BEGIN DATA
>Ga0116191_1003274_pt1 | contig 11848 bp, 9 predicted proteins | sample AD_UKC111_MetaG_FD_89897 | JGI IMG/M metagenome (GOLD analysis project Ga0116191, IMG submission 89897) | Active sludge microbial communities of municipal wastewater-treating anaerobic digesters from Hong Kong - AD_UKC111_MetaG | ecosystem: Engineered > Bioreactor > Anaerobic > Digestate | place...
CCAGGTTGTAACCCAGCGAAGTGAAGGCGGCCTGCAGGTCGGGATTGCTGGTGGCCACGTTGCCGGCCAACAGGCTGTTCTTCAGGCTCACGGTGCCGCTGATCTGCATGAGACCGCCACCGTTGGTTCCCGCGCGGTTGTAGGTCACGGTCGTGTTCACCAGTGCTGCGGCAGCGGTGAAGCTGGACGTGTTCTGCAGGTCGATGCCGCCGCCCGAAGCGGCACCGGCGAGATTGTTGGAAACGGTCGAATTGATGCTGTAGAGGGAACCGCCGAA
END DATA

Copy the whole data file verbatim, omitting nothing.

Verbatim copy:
>Ga0116191_1003274_pt1 | contig 11848 bp, 9 predicted proteins | sample AD_UKC111_MetaG_FD_89897 | JGI IMG/M metagenome (GOLD analysis project Ga0116191, IMG submission 89897) | Active sludge microbial communities of municipal wastewater-treating anaerobic digesters from Hong Kong - AD_UKC111_MetaG | ecosystem: Engineered > Bioreactor > Anaerobic > Digestate | place...
CCAGGTTGTAACCCAGCGAAGTGAAGGCGGCCTGCAGGTCGGGATTGCTGGTGGCCACGTTGCCGGCCAACAGGCTGTTCTTCAGGCTCACGGTGCCGCTGATCTGCATGAGACCGCCACCGTTGGTTCCCGCGCGGTTGTAGGTCACGGTCGTGTTCACCAGTGCTGCGGCAGCGGTGAAGCTGGACGTGTTCTGCAGGTCGATGCCGCCGCCCGAAGCGGCACCGGCGAGATTGTTGGAAACGGTCGAATTGATGCTGTAGAGGGAACCGCCGAA